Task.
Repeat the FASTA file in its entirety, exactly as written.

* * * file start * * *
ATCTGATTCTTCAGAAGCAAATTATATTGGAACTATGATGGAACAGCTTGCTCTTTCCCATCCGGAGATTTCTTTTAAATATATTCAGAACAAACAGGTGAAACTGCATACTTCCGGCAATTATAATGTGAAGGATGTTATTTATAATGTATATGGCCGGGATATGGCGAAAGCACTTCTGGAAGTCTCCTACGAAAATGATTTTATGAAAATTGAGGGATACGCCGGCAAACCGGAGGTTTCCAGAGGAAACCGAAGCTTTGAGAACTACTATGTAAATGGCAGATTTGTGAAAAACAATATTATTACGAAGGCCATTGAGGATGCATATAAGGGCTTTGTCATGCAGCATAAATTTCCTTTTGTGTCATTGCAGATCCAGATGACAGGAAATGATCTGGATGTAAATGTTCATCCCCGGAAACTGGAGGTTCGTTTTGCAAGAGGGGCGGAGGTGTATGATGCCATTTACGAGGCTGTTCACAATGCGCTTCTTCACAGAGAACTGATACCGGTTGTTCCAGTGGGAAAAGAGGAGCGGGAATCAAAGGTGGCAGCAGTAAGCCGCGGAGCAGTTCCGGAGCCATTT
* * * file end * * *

ATCTGATTCTTCAGAAGCAAATTATATTGGAACTATGATGGAACAGCTTGCTCTTTCCCATCCGGAGATTTCTTTTAAATATATTCAGAACAAACAGGTGAAACTGCATACTTCCGGCAATTATAATGTGAAGGATGTTATTTATAATGTATATGGCCGGGATATGGCGAAAGCACTTCTGGAAGTCTCCTACGAAAATGATTTTATGAAAATTGAGGGATACGCCGGCAAACCGGAGGTTTCCAGAGGAAACCGAAGCTTTGAGAACTACTATGTAAATGGCAGATTTGTGAAAAACAATATTATTACGAAGGCCATTGAGGATGCATATAAGGGCTTTGTCATGCAGCATAAATTTCCTTTTGTGTCATTGCAGATCCAGATGACAGGAAATGATCTGGATGTAAATGTTCATCCCCGGAAACTGGAGGTTCGTTTTGCAAGAGGGGCGGAGGTGTATGATGCCATTTACGAGGCTGTTCACAATGCGCTTCTTCACAGAGAACTGATACCGGTTGTTCCAGTGGGAAAAGAGGAGCGGGAATCAAAGGTGGCAGCAGTAAGCCGCGGAGCAGTTCCGGAGCCATTT